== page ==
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Two Republican senators, each with Oval Office aspirations made possibly by their Cuban-American parents, can't win without the Latino vote.
Latinos make up a demographic historically known to sway left; they're mired this election cycle by GOP presidential front-runner Donald Trump's rhetoric about undocumented immigrants and the Department of Homeland Security's unexpected, yet immense mass deportations strategy. Still, Republicans give them little reason to vote conservative, even as faith in Democratic leader Hillary Clinton wanes.
Texas Sen. Ted Cruz and Florida Sen. Marco Rubio, running a distant second and third in most national GOP polls, need them to make the leap. They need to convince independent Hispanic voters that Trump's campaign is white noise; that building a wall along the United States-Mexico border isn't the answer, nor is alienating candidates who oppose it.
Rubio and Cruz need to realize immigration reform isn't the key to earning their trust.
Univision, in partnership with political research firms David Binder Research and Moore Information, recently released a study discrediting assumptions made about registered Hispanic voters age 25-54, specifically misconception about their political beliefs.
Over half of 2,860 people surveyed said they don't identify as either Democratic or Republican. Fifty-five percent don't devoutly follow a Party, and a majority of them ranked immigration well below other concerns.
Instead, they worry about finding steady work in a stable economy, receiving affordable healthcare for their families, giving their children a proper education, and protecting them from sporadic terrorist attacks and mass shootings.
Here, the glimmer of hope for the Cuban-American presidential hopefuls is in those who are "persuadable," the more than 40 percent of registered Democrats who previously supported GOP candidates.
"The fact that many Hispanic voters are entering this election season with an open mind and willing to consider candidates regardless of their party affiliation is great news for Republicans," said Bob Moore, founder of Moore Information. "There is a tremendous opportunity here for GOP candidates to speak directly with Hispanics about issues those voters care about most. The Hispanic electorate is telling us they want to hear what Republicans have to say and, if they like what they hear, are ready to support them."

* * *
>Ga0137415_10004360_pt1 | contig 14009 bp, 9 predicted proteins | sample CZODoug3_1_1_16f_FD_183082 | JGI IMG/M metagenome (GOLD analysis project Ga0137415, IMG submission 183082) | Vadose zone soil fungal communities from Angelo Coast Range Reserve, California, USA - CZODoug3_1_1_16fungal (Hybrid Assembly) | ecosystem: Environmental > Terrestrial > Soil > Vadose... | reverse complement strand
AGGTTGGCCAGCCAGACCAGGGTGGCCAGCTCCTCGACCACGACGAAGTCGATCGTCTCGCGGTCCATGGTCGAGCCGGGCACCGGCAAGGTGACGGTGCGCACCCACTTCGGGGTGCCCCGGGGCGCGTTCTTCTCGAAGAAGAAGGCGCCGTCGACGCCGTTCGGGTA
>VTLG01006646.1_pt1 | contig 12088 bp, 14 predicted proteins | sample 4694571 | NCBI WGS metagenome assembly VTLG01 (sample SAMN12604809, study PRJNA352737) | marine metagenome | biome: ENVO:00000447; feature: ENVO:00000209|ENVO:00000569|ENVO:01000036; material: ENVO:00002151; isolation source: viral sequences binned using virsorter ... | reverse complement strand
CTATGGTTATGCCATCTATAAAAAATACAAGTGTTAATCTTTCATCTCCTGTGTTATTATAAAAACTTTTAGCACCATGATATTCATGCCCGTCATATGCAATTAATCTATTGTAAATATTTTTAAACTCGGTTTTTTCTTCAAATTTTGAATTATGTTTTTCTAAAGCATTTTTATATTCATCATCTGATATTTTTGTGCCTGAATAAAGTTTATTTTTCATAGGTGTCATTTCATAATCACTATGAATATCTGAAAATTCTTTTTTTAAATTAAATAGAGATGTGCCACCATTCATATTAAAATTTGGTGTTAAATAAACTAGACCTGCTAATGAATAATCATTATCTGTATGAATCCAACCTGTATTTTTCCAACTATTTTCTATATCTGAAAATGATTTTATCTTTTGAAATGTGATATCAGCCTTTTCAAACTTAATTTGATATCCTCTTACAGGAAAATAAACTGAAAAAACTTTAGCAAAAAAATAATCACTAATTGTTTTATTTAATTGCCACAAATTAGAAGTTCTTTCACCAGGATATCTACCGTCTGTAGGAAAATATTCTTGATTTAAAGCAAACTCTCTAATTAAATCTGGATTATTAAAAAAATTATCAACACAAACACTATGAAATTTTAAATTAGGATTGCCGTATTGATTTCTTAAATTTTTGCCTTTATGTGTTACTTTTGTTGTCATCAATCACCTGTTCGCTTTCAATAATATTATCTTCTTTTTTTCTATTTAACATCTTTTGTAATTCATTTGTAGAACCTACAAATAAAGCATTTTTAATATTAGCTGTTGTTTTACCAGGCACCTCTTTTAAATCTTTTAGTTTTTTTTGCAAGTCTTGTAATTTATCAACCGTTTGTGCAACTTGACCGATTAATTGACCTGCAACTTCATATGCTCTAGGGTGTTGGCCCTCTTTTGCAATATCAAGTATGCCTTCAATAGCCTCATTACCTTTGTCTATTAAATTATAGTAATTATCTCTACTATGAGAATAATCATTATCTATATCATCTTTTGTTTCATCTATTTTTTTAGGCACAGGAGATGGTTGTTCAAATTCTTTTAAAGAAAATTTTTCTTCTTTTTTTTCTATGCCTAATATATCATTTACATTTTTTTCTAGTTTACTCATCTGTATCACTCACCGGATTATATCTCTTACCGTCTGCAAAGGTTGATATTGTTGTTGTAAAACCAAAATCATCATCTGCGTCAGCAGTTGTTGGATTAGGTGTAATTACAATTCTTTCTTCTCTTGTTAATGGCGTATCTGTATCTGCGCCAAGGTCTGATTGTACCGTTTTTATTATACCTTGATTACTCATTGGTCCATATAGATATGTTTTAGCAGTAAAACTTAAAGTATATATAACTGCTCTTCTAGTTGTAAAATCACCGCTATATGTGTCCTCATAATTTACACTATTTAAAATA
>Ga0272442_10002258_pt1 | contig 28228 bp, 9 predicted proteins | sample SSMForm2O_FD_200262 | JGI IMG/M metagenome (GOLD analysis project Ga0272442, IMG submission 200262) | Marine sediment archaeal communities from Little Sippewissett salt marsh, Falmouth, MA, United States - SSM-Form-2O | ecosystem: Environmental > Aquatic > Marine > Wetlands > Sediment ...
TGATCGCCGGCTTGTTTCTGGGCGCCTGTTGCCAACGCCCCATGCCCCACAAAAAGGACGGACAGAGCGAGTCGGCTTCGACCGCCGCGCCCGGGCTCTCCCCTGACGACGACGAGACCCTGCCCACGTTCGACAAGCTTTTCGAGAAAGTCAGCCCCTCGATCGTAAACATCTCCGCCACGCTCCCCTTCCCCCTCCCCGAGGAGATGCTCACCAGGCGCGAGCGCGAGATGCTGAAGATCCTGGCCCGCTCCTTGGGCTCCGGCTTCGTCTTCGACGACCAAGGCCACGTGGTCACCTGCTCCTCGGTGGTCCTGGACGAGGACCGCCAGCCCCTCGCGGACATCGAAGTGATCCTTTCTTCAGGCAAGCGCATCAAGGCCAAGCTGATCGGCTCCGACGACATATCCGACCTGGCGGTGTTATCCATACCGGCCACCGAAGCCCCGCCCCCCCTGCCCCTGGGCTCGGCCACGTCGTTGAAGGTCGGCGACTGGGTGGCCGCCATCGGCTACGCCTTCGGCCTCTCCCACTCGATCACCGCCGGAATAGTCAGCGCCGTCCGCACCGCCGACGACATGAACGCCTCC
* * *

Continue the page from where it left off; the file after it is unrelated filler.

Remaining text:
Marco Rubio Profile
Rubio's parents married in Cuba and immigrated to the U.S. in 1956, becoming naturalized citizens 19 years later. As the 44-year-old disclosed in his 2012 book, "An American Son," they got by as blue collar, working-class citizens; his dad a bartender and his mom a maid.
It's a story the Miami native rehashes on campaign stops and in Republican presidential primary debates. One he hopes resonates with anyone who listens.
On Dec. 5, Rubio mingled with Little Havana residents for the first time since announcing his candidacy.
Rubio held a fundraiser in West Miami dubbed the "Where It All Began" breakfast at the Rebeca Sosa Multipurpose facility, located blocks from his home. It wasn't inclusive; while not mandatory, $20 donations were suggested. Anyone who attended grubbed on empanadas, croquetas - both baked pastries stuffed with meat - and Cuban coffee.
"Unless you go to the grocery store on Sunday, you're gonna be seeing less of me than you have in the past," Rubio said, explaining he would be preparing for caucuses in Iowa, New Hampshire, South Carolina and Nevada.
He continued, "The early part of March, you're gonna start to see us again because I hope and I pray, God willing, that if we can continue to grow our campaign when we come here for the 15th of March. Perhaps on that night, in Florida, this party will be able to nominate someone for the presidency."
Ted Cruz Profile
Cruz, whose father fled Cuba in the mid-1950s, isn't as intimate with Latino voters. Born Rafael Edward, teenage Cruz changed his name to Ted because family-given nicknames - Rafaelio and Felito - sounded like "every major corn chip on the market," he wrote in his 2015 autobiography, "A Time for Truth."